Then there was the food. I don't think I've ever eaten anywhere with such fine quality, local, fresh from farm to table meals in my life. Well, when growing up on the farm, but to be honest, though my mom was considered one of the very best cooks in our community, what we did with food out there isn't at all like what's going on now. Lancaster County is filled with endless numbers of fairly new establishments who are working this vein with everything they can think of. Additionally, beyond the long experience of brewing beer that goes back to the first Germans and (non-Quaker) English, PA loves, knows and gets beer -- PA has vineyards too. 

Dinner on the patio of the John J. Jeffries restaurant.

I had a glass to start with at the veddy high-end restaurant farm, bay, to table restaurant where we ate our anniversary dinner. It was . . . OK. I switched to a French Cab after that glass, to go with my incredible beef. But as climate change continues to raise temps, and if the PA mountains can still collect freezing temps at the right time of the year, they may well have that too in a while. 

And everybody was so nice to us! Everybody we ran into were more than willing to just talk about anything we were interested in. They were happy to take the time -- and surely they had more stuff to do, right? 

PA has got it all. No wonder the Penn Family has and the descendants are still fighting the legal fight to get it all back. Those Penn Family Lords Proprietors had a true kingdom there, with everything that a kingdom needs: ports, lumber, coal, iron, fertile fields, rivers and, on top of it, part of the Chesapeake Bay Watershed.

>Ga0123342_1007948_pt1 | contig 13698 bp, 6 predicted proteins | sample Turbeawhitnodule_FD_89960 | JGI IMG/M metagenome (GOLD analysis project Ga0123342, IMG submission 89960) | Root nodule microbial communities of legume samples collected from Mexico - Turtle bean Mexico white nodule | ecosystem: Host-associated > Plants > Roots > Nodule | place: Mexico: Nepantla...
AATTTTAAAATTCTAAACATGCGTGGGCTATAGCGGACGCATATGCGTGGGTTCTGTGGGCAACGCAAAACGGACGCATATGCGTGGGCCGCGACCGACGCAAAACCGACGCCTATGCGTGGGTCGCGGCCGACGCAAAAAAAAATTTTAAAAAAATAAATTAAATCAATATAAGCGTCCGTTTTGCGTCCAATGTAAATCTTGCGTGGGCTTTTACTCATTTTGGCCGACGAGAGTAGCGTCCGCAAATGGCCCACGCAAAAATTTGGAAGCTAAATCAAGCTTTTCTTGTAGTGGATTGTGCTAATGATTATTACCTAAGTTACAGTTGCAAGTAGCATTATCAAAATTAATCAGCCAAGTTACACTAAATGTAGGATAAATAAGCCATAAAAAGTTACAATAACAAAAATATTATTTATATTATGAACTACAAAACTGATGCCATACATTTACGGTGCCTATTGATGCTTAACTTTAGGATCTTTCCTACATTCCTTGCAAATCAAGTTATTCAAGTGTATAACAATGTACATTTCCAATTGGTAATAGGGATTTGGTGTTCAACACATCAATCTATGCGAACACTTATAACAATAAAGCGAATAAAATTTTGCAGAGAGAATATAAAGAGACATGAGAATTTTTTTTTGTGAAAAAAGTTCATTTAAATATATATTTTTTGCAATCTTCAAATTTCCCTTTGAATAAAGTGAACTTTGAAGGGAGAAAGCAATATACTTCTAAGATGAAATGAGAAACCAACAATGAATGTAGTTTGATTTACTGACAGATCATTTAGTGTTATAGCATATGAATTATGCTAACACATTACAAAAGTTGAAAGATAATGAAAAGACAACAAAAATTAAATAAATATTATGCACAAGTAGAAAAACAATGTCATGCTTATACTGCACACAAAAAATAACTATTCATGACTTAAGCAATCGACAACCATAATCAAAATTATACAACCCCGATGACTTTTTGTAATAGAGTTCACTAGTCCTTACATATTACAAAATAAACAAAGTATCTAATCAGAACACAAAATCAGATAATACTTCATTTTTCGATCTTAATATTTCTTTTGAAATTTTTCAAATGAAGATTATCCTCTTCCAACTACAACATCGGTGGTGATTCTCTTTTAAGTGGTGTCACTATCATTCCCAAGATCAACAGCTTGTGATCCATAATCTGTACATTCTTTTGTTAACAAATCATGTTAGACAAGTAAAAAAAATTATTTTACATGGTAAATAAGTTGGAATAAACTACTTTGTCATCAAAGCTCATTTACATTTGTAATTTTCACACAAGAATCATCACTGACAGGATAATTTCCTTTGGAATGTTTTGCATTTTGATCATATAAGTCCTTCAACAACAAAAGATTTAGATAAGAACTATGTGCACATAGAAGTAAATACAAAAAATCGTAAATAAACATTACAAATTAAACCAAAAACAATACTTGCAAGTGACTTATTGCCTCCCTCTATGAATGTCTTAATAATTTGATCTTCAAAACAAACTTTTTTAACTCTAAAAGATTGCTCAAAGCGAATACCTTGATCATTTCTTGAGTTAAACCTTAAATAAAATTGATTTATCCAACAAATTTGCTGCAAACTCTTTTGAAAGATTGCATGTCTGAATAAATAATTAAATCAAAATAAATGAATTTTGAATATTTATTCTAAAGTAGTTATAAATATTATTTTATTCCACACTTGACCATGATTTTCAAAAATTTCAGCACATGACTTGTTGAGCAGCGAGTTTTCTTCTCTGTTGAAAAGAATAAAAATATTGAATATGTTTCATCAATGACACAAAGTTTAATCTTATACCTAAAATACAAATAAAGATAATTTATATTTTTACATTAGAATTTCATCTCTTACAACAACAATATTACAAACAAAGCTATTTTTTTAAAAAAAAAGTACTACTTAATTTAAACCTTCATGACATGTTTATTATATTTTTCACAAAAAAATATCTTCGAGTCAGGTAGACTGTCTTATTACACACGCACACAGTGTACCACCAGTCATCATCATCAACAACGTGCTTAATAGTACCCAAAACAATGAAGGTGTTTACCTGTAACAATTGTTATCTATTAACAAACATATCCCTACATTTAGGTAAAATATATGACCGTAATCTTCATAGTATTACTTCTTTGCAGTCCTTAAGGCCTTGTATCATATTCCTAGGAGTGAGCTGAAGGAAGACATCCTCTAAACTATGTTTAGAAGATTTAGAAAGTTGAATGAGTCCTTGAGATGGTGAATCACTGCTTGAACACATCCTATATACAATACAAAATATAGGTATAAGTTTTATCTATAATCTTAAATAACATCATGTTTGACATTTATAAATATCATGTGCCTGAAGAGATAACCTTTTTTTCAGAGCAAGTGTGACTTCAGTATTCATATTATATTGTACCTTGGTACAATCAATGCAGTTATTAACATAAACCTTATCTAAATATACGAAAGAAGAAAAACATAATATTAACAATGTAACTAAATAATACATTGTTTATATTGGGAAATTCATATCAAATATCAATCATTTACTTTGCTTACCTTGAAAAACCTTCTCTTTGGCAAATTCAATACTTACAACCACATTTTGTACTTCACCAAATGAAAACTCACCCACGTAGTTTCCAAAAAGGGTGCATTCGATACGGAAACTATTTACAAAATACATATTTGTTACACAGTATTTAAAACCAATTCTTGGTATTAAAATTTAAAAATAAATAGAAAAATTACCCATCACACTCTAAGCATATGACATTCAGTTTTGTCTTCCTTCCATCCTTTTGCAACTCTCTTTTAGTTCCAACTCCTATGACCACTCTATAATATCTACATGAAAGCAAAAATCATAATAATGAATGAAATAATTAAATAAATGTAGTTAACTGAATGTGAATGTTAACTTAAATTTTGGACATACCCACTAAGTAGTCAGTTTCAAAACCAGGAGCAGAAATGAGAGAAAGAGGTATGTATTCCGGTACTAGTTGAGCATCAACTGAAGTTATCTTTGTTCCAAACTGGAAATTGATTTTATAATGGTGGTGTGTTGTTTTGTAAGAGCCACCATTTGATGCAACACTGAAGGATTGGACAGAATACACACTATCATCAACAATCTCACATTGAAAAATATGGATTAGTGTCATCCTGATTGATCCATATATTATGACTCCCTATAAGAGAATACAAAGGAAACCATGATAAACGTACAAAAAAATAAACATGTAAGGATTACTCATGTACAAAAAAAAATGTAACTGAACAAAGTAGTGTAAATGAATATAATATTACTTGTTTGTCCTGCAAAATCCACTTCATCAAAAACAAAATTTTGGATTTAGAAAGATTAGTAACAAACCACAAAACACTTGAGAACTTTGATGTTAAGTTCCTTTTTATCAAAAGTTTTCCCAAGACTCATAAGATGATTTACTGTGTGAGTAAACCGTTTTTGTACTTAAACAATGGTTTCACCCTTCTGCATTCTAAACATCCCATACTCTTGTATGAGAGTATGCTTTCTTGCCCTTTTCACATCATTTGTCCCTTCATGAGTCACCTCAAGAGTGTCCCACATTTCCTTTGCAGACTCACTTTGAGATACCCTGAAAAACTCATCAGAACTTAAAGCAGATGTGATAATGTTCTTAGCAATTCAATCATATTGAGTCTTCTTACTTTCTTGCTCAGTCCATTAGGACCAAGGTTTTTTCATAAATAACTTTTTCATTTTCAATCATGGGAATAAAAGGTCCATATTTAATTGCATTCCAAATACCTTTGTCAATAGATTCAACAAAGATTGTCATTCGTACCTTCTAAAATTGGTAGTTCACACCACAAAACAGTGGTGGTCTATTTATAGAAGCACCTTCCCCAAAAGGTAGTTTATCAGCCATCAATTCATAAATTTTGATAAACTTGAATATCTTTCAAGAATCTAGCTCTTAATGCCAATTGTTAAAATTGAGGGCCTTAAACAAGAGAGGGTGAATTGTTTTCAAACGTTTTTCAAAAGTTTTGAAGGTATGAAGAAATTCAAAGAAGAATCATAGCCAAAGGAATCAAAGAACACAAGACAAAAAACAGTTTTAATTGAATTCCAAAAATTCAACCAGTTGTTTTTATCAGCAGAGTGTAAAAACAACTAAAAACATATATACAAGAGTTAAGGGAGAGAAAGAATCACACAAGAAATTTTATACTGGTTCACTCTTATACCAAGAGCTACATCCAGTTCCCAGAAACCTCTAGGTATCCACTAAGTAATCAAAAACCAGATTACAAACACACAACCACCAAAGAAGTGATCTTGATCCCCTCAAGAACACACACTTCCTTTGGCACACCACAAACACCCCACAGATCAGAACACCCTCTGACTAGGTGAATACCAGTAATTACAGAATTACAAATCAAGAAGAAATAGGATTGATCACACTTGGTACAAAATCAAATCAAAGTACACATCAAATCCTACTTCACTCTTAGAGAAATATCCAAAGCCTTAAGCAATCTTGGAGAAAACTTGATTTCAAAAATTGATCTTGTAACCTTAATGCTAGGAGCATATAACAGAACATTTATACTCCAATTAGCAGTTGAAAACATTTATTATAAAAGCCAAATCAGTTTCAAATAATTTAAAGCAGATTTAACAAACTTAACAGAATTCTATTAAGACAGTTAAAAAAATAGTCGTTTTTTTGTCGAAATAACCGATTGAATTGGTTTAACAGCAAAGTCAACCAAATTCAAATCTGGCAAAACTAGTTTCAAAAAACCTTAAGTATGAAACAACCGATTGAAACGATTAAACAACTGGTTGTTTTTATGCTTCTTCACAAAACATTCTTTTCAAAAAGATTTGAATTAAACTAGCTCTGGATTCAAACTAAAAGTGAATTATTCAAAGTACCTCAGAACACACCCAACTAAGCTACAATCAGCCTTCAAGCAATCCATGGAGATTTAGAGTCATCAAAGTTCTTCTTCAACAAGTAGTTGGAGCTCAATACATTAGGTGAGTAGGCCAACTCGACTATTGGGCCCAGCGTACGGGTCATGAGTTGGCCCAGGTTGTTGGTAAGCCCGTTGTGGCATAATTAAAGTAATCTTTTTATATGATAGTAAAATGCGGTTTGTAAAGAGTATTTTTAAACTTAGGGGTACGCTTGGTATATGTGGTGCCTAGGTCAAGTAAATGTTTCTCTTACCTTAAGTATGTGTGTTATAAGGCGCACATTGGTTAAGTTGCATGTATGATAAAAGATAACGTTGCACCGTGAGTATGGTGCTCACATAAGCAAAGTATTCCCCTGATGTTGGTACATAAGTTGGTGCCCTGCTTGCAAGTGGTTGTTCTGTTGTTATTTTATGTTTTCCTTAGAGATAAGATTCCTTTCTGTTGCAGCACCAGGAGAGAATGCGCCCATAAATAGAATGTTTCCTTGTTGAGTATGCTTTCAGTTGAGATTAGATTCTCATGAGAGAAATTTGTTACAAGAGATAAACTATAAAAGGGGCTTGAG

Not to mention talented and even brilliant people who are those who live there, with a very strong work ethic. 

And yes, the less fortunate, from the Indians, to the slaves, and the poor whites too. And all that continues as well. 

But still, PA is a great state, or least possesses everything necessary to be a great state, including that it possess it all right this minute. 

And all the while the DNC is going on in Philadelphia -- which is why we didn't go there in this vacation.  We still expect to spend some serious time there too, fairly soon.

There was much more to what we did than this, of course.  But right now we're still blithering and toasting this little vacation of two historians who celebrated their anniversary so happily.

The Wheatfield battle field; second day of the Battle of Gettysburg.

I HAVE FINALLY BEEN TO GETTYSBURG! I've been wanting to go for years, so I could finally understand this turning point Civil War battle within the context of Lee's invasion of Pennsylvania.  I feel much more confident in my ideas on this than before I spent a whole day climbing up and down, pouring sweat, getting in and out of the car, etc. on this battlefield.  Most of all I was so impressed again, with our National Park Service, and how they have handled this historic site.  There are working farms and fields with growing crops and hay everywhere within this very large battlefield which hosted so many discrete battles throughout these vital three days in July of 1863 -- just like was the case back then.


*Ironically, the beer cooled faster than the apt., in the freezer. 

** Over the years now this is maybe our 9th or 10th serious visit to Pennsylvania. But I think it was the first visit to Penn State, that I did alone, to help Alis R with her twins's bar mitzva, when I finally began to see PA as more of a valuable destination rather than that big state I had to get through to get back west or get back to NYC